“I died and went to Nacogdoches,” Maule jokes, a reference to his soap-opera character, who was killed off in 2006 after 22 years on the show. “It is a terrible thing to live to work, but I was guilty of it. Nacogdoches and the angels that live in this wonderful town gave me hope, a job, and friends—real friends.”
Local business owners, of course, value the college students and professors as customers. John D. Bradford is a good example. A Stephen F. Austin banner hangs from a tin roof above the distilling tanks at his Front Porch Distillery, which he opened with his four daughters in late 2016, creating it from an old catfish restaurant on the outskirts of town.
“We wanted to bring the laid-back, kick-back vibe of the Hill Country here,” says Bradford, who moved to town from San Marcos because “in Nacogdoches, the undercurrent is very vibrant. We’re wanting to go and grow.”
While he brews up batches of whiskey, rum, and vodka, his daughters mix creative cocktails such as a blend of moonshine with lime juice that approximates a margarita. The place jumps with live music on Friday and Saturday nights, and guests spill onto the front porch, where iron patio tables and picnic tables sit atop repurposed football stadium Astroturf.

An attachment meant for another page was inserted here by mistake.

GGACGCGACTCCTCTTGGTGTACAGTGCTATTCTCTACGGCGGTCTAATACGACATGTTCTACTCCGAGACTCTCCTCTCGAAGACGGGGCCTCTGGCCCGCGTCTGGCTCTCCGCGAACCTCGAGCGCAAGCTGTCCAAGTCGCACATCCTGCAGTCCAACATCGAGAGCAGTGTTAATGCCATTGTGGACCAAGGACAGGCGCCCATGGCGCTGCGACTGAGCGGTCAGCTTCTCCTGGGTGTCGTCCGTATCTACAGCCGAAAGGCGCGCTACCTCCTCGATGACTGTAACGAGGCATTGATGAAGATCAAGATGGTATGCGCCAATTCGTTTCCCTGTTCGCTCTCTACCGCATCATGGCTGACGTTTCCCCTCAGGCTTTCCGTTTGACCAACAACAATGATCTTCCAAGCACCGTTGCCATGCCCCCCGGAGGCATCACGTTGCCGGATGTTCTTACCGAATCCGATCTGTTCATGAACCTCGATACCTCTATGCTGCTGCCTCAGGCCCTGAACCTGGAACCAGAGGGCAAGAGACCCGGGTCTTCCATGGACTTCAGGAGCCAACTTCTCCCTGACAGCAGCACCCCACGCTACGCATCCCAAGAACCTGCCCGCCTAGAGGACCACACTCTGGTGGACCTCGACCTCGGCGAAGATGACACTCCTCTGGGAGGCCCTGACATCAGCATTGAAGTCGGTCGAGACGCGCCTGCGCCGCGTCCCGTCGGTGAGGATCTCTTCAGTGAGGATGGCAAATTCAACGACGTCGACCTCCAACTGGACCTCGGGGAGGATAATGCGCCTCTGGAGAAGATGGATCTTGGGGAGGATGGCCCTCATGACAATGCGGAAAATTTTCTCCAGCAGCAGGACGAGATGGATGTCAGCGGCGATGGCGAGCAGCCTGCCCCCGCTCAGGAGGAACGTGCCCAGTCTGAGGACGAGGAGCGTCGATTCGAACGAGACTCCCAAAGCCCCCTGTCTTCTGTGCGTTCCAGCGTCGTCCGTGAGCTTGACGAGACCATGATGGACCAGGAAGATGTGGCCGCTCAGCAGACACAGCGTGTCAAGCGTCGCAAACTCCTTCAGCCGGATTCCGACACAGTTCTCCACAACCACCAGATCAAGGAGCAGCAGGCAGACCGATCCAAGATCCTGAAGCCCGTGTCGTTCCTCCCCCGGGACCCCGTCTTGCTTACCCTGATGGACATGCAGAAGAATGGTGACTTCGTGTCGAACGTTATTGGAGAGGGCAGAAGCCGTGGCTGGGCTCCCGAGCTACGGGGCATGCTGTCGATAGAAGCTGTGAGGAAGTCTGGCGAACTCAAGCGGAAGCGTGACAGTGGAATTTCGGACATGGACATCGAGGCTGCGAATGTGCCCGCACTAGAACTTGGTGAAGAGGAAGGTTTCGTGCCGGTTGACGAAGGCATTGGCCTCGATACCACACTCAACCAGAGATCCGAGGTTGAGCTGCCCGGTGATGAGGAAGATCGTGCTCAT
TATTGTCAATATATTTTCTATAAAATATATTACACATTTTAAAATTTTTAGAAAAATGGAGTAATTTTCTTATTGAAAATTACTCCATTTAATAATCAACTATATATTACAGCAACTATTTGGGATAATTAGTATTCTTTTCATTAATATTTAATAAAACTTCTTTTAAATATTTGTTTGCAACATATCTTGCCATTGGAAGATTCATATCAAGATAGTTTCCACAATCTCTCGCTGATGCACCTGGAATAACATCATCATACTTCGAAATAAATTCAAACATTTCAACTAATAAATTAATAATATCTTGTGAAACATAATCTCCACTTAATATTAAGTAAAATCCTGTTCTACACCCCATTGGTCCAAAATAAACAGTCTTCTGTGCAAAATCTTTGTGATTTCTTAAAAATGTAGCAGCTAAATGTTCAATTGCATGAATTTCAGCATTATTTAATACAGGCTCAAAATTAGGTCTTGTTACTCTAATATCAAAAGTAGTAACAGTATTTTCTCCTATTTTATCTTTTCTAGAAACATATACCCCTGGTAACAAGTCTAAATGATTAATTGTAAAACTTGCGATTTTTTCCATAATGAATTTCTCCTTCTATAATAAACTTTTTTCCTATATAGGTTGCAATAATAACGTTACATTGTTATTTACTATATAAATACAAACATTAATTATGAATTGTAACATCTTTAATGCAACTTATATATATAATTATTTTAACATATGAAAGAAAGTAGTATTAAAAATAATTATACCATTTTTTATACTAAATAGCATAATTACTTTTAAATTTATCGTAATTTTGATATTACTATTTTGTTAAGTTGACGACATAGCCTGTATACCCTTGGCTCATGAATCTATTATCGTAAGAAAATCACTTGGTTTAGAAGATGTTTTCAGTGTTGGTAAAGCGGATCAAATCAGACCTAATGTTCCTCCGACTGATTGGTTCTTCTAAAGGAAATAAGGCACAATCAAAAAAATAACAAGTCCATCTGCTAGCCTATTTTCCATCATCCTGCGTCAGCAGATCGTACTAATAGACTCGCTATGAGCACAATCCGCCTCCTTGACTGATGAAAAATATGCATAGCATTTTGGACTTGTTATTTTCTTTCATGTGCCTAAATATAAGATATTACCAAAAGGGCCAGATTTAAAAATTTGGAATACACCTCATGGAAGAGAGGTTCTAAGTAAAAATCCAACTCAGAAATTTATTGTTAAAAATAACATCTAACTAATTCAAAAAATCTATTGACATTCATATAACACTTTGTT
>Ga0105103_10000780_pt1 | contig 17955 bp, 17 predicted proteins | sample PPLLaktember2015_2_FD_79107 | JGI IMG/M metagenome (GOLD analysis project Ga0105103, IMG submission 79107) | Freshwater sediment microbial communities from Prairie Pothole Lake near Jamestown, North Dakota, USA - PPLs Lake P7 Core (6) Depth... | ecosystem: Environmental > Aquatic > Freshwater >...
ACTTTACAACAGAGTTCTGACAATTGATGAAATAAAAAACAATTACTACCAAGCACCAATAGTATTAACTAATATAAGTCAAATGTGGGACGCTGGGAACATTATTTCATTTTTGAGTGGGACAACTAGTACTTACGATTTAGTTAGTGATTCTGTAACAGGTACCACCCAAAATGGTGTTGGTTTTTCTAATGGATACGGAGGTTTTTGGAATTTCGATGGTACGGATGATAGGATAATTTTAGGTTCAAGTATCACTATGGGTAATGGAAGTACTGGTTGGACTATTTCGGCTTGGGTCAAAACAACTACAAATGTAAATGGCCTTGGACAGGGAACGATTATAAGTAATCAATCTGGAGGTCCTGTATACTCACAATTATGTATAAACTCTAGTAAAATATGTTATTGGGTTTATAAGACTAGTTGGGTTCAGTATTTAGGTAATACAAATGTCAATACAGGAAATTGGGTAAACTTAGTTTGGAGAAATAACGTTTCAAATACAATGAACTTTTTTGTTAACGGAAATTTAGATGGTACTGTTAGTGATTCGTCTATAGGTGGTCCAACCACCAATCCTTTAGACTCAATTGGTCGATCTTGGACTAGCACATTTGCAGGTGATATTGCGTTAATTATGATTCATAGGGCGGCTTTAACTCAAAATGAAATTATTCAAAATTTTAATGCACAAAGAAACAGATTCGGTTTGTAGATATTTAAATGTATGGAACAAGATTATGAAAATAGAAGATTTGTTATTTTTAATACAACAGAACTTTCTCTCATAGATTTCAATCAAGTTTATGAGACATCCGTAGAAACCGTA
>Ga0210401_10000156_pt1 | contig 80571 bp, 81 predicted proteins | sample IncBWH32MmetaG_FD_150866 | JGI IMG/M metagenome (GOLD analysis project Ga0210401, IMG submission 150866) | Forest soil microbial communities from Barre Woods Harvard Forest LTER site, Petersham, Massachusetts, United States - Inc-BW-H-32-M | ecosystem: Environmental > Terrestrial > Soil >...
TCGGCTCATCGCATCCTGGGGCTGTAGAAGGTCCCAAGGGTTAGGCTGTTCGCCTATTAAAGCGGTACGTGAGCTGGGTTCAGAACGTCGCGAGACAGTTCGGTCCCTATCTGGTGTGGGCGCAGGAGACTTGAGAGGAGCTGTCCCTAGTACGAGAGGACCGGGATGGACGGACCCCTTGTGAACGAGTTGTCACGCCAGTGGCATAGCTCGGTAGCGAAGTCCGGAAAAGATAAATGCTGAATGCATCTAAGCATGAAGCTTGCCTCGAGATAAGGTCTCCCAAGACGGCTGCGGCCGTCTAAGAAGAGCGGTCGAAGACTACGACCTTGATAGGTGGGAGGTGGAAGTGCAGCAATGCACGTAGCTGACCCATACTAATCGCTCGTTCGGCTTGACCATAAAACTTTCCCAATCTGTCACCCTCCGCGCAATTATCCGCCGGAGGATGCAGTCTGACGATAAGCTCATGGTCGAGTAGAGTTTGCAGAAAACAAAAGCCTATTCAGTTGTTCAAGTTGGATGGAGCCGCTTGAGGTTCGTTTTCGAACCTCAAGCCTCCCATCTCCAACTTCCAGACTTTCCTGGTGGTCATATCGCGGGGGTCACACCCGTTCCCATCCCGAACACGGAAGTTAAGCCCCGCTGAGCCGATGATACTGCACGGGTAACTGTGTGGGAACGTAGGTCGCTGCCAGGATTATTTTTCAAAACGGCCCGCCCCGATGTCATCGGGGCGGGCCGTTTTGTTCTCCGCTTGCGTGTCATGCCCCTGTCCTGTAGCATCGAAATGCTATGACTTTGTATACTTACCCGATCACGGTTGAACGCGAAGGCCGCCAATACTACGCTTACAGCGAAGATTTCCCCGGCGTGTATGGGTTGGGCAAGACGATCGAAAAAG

Downtown, new businesses such as Blue Horse Bakery (serving deftly decorated cupcakes) and The Bosslight bookstore (plenty of Texas authors on the shelves) share the azalea-festooned brick streets (paved in 1920) with longtime favorites. Return visitors will remember shops such as Heart of Texas Gift Gallery, where you can enjoy a Coke float while shopping for wind chimes, and Glass Castles Stained Glass Studio, which created many of the city’s church windows and offers lessons in making stained glass.